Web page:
I have spent the past six years developing a mastery based algebra curriculum. My mastery tracking has evolved as I have learned more about mastery and about how my students react to this type of learning environment.
Each column in the Excel doc represents a Mastery Topic (the number in front is the unit number) So some units have 1 mastery topics and others have 3. Now, I keep track of my students’ mastery slightly differently than what has become the norm. Most teachers use some sort of scale – 4 = mastered, 3 = approaching etc… But these brings up a very big problem, what happens when a kid gets a 3 on the first assessment then a 2 on the next? Do you average it? Does the most recent score outweigh the others? It’s a conundrum. To get around this problem, I track how many times each student has demonstrated mastery on that topic. So for each assessment (a quiz, project, presentation, unit test, quarterly exam) the student either masters the topic- earning a mastery point- or they don’t. (i have set earning mastery as getting 85% of the material correct). So the numbers in the grid below represent the number of times that each students has shown that they have mastered a topic. I also keep track of the year long mastery percentage, which MUST be above 65% to pass the class- no matter how much homework the student does or what they are like in class, if they haven’t mastered 65% of the material, they do not get promoted.
Many other teachers are intimidated by this screen shot- DON’T BE! I am not an excel master! There is nothing going on here that can’t be learned in 10 minutes! A Mastery Based Classroom is not something you just think about from time to time, it should be something you do everyday with your students! Please feel free to reach out and let me help you bring this amazing tool to your kids. You will see results!
This year I have made some adjustments to my mastery system. In stead of students earning mastery or not and having nothing in between, I , and the rest of the math department at the iSchool, have switched to a five point system:
Students can earn one level of mastery for each topic they are assessed on. The following chart shows how we abbreviate the levels to record the grades in jupitergrades and how we determine if a student has earned Mastery or Approaching Mastery. The JG value is the percentage that actually gets calculated into the students grade.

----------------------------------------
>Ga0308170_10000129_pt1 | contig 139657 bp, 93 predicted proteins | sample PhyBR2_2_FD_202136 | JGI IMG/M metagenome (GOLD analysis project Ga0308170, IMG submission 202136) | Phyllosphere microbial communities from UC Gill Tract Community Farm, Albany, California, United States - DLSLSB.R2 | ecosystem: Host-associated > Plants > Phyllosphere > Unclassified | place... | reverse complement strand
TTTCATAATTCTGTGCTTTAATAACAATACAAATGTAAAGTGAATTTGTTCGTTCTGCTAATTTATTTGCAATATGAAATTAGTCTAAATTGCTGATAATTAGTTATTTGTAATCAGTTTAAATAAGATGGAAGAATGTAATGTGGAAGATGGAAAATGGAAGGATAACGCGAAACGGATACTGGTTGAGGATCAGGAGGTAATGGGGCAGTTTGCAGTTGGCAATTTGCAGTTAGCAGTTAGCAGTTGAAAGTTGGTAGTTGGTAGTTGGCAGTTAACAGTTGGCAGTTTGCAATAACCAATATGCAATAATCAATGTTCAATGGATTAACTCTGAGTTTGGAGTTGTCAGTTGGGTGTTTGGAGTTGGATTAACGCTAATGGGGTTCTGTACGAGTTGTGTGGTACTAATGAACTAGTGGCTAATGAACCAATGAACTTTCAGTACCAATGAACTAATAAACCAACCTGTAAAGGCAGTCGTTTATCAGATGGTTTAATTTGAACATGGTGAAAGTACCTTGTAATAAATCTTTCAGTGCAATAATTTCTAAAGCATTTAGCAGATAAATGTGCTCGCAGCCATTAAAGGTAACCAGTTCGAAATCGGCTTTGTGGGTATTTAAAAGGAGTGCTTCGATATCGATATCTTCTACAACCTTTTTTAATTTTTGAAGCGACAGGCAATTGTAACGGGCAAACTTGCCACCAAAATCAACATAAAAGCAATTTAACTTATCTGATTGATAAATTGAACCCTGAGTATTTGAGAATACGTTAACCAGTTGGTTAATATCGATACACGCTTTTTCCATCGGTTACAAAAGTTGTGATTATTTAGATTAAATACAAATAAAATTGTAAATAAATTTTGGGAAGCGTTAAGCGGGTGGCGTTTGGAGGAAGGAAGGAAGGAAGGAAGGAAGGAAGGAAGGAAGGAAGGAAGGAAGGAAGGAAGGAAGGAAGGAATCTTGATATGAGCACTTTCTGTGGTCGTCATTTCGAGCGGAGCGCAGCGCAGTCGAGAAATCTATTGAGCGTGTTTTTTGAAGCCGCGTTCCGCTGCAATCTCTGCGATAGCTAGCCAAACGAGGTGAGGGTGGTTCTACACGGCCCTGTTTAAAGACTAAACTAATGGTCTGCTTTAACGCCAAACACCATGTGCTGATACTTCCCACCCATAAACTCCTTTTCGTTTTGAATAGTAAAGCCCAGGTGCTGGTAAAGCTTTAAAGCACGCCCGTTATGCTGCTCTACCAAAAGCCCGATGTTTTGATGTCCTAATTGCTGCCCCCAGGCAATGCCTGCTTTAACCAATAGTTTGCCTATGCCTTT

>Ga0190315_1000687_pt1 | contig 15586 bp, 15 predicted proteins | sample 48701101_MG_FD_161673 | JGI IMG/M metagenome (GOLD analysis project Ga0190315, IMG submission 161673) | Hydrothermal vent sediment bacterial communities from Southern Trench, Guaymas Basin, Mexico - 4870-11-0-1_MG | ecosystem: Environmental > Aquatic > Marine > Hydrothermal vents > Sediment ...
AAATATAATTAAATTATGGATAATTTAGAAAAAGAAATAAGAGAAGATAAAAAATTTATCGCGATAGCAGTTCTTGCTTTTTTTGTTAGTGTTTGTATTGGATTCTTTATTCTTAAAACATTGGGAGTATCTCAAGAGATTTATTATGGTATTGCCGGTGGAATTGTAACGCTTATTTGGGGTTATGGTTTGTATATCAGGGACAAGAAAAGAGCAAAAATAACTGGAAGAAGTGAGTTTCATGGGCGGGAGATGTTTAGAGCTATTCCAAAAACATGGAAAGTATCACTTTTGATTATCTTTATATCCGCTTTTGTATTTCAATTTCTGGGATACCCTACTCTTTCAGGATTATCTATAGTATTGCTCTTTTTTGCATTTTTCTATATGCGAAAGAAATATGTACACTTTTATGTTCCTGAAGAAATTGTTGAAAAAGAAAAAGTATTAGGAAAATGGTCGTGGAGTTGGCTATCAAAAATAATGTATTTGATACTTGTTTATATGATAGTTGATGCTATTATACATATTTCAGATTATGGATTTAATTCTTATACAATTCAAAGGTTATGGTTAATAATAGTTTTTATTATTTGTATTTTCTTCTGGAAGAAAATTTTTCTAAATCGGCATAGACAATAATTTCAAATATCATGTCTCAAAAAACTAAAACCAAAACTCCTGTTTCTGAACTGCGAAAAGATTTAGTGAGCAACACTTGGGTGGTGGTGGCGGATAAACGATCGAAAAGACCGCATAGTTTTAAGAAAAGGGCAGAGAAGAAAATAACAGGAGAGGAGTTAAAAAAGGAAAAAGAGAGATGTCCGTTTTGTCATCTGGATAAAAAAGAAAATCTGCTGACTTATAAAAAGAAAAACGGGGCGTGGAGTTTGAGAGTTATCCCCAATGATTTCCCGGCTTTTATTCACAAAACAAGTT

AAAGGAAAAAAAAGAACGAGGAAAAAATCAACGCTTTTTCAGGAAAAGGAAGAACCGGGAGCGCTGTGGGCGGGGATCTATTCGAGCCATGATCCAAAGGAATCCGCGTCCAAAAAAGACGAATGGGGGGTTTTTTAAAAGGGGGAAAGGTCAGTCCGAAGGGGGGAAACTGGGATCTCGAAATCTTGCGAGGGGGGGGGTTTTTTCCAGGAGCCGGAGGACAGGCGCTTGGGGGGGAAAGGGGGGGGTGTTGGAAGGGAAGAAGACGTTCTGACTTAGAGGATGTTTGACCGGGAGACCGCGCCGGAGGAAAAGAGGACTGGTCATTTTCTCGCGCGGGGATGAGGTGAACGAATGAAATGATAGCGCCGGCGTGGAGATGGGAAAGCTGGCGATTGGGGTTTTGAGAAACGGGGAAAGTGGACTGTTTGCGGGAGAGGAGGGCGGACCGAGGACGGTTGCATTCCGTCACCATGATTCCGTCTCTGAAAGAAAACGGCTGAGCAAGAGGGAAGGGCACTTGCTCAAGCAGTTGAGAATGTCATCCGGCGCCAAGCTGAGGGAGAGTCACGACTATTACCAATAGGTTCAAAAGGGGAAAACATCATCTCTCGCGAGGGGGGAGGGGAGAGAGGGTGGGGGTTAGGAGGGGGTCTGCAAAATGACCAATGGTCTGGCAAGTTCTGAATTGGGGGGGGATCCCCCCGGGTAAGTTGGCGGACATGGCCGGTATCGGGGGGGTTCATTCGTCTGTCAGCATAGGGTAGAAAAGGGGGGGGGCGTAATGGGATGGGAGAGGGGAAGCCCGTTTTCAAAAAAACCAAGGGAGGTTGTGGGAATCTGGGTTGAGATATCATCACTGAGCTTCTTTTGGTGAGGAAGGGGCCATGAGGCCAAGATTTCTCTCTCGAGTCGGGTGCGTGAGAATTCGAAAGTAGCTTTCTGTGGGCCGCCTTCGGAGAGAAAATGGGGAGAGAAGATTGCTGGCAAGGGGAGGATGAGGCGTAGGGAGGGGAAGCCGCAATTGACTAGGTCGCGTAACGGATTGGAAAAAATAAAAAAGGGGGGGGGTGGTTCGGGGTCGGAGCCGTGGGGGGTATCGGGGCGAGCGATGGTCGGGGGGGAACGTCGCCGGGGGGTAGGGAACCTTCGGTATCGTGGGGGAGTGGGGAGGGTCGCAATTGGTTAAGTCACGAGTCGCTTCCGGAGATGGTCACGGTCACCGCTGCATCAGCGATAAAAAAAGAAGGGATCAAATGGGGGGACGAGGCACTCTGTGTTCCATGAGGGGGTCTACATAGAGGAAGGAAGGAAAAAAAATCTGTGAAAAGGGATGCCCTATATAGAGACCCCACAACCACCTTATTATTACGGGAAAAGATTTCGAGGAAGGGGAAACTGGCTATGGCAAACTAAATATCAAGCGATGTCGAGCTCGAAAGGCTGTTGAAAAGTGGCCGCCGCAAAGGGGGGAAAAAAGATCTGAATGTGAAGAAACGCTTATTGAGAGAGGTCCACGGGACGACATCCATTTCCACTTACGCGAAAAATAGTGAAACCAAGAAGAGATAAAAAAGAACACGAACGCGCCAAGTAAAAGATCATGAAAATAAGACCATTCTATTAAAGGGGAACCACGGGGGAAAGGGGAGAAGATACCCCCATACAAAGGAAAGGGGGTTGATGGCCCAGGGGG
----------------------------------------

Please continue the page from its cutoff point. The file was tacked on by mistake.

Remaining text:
The Points column takes the qualitative mastery level and makes the data quantitative which is easier to analyze and track over time. As topics are assessed multiple times, I keep track of students data by accumulating the number of mastery points they have earned on all the assessments. This allows me to not only see the mastery level earned on individual assignments but also to see the overall mastery throughout the unit, quarter or year.
When I give an assessment in my algebra class (a math unit test for example) I make sure that there are a similar number of questions for each topic that is being assessed (most tests have 3-4 topics. The test looks like any regular math test- nothing special! I grade the test and write the number of points each student earned on every question and give feedback but I do NOT total the score or write a ‘grade’ on the test. Instead, the students fill out a mastery ticket (left) in the next class. They fill in the ticket by writing how many points they earned for each problem and adding to determine the total number of points they earned for that topic. They then use the Mastery Table (right) to determine which level of mastery they earned for that topic.
Having students fill out the mastery ticket on their own saves a ton of time for me, but it also gives them a larger sense of ownership over their mastery levels and I believe, makes them more thoughtful of where their grades are coming from.
If a student earns No or Low mastery they MUST complete a test corrections assignment and retake that topic. In my class, I create a half page retake for every topic and have multiple copies ready for students to take during lunch or our office hours after school time. It is important that if kids do not earn enough mastery they have the opportunity to review and reassess. I also have short online videos that go with almost all of my mastery topics, so I have the students watch videos as additional review. You can learn more about my retake policies here.
Pros of Mastery Based Learning:
- a more detailed picture of student knowledge
- more accurate predictive data for end of the year assessments
- a better way to help students fill in their own gaps
- allows for very easy, individualized ‘mastery catch up days’
- easily differentiated- allow some students to earn mastery easier
- gives students a sense of ownership of what they know and what they don’t. Also, they earn the mastery!
Cons of Mastery Based Learning
- There is a learning curve for students and families at the beginning of the year
- Keeping track of the data
- There is a LOT of front work for this type of system, you need to make topics and learning targets, assessments, tickets and tables, corrections activities, and reassessments. BUT once you do it once, you don’t have to do it again!
Interested in doing this in your own classroom?
MASTERY BASED LEARNING IS THE BEST! YOU CAN DO IT! CONTACT ME!